Job preservation a concern for nation of 'insecure' workers
28 Sep 2011
AUSTRALIA is lagging behind the developed world when it comes to job security, new research from the Australian Council of Trade Unions has found.
About 40 per cent of the workforce is employed in casual, contract or other ''insecure'' work.
Out of the other OECD countries only Spain, with its high proportion of seasonal workers, has higher rates of insecure work, the report found.
Almost a quarter of all employees in Australia - more than 2 million workers - are casual.
The report, which used previously unreleased data from the ACTU's Working Australia Census 2011, showed the majority of men working in insecure work were university educated.
More than two-thirds of the study of 622 men employed in insecure jobs were the main income earner for their family, and more than half were worried about job security.
And out of a group of 424 women, nearly half had a university qualification and 65 per cent said they would like more work if they could get it.
A senior research fellow at the workplace research centre at the University of Sydney, Mike Rafferty, said improvements in flexibility had been almost entirely to the advantage of employers.
"Australia is so much wealthier than it was ¿¿¿ but most people feel like they are treading water or going backwards," he said. It was a ''dubious honour'' that Australia was leading the world in job insecurity.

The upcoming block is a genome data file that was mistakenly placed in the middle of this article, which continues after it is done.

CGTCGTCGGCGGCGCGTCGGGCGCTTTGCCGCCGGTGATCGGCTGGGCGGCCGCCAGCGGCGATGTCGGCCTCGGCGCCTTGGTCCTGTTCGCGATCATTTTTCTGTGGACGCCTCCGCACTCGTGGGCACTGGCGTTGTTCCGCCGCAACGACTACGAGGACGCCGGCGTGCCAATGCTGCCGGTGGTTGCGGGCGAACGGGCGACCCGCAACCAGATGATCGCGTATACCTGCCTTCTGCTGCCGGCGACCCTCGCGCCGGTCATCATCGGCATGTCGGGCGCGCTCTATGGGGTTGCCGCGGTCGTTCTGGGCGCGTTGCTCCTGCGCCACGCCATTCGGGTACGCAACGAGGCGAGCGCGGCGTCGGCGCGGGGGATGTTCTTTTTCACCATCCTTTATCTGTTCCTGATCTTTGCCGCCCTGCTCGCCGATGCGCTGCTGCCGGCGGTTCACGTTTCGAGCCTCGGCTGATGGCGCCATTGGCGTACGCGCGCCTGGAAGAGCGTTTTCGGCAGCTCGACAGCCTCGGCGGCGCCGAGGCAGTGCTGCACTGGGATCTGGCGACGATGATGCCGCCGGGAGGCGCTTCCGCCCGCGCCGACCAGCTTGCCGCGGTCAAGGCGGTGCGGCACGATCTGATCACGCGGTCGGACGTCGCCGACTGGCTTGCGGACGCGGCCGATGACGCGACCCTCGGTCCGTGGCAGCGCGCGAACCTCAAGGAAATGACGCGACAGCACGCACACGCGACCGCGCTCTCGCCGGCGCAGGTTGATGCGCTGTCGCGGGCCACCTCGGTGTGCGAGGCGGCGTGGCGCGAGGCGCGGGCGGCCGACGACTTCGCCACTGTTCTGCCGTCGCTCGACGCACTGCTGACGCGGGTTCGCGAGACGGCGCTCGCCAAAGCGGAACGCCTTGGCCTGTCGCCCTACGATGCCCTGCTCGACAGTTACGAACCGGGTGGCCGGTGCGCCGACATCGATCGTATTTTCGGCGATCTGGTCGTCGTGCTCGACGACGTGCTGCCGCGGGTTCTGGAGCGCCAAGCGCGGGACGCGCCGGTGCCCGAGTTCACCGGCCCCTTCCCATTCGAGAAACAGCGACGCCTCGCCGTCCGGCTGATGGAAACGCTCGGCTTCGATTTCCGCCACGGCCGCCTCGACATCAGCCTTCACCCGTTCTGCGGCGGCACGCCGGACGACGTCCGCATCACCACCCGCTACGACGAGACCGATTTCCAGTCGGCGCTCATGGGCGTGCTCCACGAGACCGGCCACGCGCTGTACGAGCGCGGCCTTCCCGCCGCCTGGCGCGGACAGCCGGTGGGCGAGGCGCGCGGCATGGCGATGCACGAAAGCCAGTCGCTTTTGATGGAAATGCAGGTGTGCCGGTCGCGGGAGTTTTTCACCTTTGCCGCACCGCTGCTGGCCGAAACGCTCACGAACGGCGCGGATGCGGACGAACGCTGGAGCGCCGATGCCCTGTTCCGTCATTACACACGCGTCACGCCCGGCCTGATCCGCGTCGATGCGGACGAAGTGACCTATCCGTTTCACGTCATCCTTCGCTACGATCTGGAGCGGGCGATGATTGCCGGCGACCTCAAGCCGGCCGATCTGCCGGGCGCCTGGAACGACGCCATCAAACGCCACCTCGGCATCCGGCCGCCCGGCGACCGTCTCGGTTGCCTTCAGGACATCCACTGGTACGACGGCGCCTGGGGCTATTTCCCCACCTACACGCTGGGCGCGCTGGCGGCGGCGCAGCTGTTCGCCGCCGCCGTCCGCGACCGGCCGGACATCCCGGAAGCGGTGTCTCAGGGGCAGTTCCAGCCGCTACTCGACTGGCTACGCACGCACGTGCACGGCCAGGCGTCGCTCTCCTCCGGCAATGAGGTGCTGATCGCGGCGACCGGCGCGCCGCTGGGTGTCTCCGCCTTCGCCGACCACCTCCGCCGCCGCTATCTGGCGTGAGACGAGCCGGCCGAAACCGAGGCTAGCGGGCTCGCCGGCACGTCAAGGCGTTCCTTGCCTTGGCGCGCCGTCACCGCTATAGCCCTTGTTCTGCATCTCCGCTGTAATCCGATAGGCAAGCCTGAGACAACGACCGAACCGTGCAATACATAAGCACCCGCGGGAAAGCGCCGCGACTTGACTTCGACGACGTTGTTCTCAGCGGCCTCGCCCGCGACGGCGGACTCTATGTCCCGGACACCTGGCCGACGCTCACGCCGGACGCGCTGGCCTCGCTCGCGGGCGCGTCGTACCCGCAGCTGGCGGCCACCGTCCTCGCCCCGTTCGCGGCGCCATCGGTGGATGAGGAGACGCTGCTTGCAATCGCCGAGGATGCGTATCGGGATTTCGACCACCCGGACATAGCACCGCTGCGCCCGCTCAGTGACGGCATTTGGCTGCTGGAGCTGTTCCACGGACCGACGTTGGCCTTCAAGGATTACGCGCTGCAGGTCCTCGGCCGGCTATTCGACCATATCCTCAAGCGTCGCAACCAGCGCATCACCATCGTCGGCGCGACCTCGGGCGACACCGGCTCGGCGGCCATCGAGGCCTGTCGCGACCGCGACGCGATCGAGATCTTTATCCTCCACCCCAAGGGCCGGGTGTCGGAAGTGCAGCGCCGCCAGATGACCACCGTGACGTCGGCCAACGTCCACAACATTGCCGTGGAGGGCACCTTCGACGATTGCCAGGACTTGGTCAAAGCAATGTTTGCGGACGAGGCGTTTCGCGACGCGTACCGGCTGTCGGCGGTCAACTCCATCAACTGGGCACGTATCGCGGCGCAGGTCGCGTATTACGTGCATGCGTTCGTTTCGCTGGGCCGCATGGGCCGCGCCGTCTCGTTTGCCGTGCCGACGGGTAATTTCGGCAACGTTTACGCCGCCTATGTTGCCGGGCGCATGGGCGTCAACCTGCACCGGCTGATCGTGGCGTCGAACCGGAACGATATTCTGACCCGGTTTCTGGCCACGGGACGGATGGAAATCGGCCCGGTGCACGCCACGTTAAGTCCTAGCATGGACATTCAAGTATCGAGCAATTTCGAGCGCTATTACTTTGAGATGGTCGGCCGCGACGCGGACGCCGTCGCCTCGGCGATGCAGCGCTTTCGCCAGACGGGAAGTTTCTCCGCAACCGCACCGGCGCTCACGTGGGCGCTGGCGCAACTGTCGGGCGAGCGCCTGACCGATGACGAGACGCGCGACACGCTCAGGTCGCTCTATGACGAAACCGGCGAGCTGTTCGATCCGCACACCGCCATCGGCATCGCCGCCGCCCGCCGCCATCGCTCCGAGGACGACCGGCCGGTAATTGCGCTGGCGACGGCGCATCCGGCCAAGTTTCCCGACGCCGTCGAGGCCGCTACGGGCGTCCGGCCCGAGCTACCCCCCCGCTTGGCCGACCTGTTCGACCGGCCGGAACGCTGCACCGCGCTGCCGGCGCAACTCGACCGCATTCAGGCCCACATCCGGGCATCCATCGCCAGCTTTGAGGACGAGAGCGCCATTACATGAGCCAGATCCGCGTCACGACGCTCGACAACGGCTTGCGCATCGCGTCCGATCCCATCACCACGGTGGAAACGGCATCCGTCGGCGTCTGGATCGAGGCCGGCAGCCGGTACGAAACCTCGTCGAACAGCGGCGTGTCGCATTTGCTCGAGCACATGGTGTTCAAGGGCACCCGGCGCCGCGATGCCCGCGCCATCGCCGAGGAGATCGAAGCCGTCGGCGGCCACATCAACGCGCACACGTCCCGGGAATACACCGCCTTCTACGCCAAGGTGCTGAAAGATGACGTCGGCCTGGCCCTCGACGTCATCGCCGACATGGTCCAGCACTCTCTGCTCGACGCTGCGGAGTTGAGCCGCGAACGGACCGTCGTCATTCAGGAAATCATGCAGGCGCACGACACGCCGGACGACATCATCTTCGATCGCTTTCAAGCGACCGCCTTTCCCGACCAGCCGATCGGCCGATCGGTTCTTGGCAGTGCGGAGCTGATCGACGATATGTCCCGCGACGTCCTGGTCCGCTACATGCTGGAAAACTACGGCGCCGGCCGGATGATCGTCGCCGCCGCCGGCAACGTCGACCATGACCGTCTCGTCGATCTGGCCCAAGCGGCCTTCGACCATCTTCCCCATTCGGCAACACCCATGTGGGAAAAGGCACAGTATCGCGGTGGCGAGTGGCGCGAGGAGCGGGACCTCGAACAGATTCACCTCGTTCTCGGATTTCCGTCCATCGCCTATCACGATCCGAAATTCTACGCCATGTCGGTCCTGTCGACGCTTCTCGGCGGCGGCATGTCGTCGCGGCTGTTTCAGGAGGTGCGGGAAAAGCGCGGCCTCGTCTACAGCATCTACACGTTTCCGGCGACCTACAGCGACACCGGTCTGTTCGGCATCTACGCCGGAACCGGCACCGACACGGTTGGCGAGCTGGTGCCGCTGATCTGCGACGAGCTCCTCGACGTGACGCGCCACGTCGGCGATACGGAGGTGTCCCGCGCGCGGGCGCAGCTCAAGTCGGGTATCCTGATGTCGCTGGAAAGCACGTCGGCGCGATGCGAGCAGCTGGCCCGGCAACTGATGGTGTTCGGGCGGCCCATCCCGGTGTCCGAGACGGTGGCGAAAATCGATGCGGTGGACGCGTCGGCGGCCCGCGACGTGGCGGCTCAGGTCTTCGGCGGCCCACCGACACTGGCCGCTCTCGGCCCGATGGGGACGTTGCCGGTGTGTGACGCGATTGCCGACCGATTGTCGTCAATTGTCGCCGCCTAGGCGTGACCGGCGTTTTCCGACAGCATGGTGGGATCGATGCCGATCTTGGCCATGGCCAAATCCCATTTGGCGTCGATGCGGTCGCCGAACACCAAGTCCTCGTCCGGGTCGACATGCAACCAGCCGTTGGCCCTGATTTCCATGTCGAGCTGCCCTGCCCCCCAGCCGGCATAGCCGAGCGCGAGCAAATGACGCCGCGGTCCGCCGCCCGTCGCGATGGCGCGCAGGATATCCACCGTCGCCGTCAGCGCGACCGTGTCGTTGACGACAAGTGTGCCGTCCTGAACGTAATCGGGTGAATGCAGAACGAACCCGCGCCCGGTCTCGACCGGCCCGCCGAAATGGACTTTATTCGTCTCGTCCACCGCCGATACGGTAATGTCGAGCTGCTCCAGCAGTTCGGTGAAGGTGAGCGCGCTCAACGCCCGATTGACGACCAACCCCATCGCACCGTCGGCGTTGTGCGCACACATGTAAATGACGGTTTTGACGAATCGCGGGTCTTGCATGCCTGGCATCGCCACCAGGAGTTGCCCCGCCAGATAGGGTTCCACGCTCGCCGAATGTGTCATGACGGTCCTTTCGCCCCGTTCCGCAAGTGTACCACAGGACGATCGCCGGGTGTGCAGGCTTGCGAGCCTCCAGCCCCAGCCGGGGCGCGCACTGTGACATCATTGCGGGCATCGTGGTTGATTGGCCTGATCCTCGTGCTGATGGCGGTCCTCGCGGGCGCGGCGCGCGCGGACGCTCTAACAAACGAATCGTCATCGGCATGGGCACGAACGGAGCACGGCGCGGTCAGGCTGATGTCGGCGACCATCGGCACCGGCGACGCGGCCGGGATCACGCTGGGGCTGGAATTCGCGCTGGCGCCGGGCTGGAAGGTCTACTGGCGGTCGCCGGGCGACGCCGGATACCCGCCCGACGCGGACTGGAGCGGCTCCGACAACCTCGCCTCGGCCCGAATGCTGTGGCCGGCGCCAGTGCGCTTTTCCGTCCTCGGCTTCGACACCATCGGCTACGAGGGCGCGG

Improvements in productivity in the future would no longer be able to come from squeezing employees, he said.
The president of the ACTU, Ged Kearney, said casual jobs suited some workers but placed a big burden on families.
"Casual jobs, short-term contracts, labour hire and other forms of insecure work prevent people from properly planning for their future or managing their household," she said.
Chris Elenor became a casual lecturer and tutor at the University of Western Sydney after a business career because he wanted to give back to the community. He currently has four contracts, and the bulk of the work is during a 14-week university semester.
Some universities do not confirm casual work until the week before a semester starts, which means casual employees are often left hanging.
Changing class times mean he regularly gives up social and cultural commitments, and benefits for other staff such as co-contributions to superannuation and free influenza vaccines are not available despite casuals being unable to access sick leave. "I can't afford to get sick," Mr Elenor said.